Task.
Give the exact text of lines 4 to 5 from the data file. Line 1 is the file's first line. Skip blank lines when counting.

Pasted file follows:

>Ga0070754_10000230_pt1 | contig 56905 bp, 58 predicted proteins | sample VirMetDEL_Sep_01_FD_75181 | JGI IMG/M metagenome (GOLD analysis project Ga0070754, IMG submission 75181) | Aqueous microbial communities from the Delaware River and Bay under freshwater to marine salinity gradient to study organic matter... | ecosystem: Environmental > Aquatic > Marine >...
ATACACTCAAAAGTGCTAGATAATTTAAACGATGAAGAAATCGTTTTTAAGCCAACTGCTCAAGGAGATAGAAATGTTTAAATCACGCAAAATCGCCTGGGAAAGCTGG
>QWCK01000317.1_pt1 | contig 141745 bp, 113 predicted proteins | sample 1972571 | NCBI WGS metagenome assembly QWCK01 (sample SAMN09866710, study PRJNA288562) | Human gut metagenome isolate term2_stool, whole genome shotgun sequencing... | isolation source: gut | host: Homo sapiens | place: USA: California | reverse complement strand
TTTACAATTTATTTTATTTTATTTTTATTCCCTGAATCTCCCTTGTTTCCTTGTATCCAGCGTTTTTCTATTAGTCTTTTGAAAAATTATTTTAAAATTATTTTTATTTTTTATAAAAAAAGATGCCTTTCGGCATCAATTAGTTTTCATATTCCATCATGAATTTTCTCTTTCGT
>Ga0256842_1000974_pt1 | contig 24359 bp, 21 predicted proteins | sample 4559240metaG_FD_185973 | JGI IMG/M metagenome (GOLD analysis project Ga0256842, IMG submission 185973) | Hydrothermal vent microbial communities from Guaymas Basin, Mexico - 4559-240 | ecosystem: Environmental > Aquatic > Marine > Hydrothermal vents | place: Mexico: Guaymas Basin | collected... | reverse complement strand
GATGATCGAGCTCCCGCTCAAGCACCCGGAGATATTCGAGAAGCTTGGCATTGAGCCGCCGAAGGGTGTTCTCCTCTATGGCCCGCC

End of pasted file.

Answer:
TTTACAATTTATTTTATTTTATTTTTATTCCCTGAATCTCCCTTGTTTCCTTGTATCCAGCGTTTTTCTATTAGTCTTTTGAAAAATTATTTTAAAATTATTTTTATTTTTTATAAAAAAAGATGCCTTTCGGCATCAATTAGTTTTCATATTCCATCATGAATTTTCTCTTTCGT
>Ga0256842_1000974_pt1 | contig 24359 bp, 21 predicted proteins | sample 4559240metaG_FD_185973 | JGI IMG/M metagenome (GOLD analysis project Ga0256842, IMG submission 185973) | Hydrothermal vent microbial communities from Guaymas Basin, Mexico - 4559-240 | ecosystem: Environmental > Aquatic > Marine > Hydrothermal vents | place: Mexico: Guaymas Basin | collected... | reverse complement strand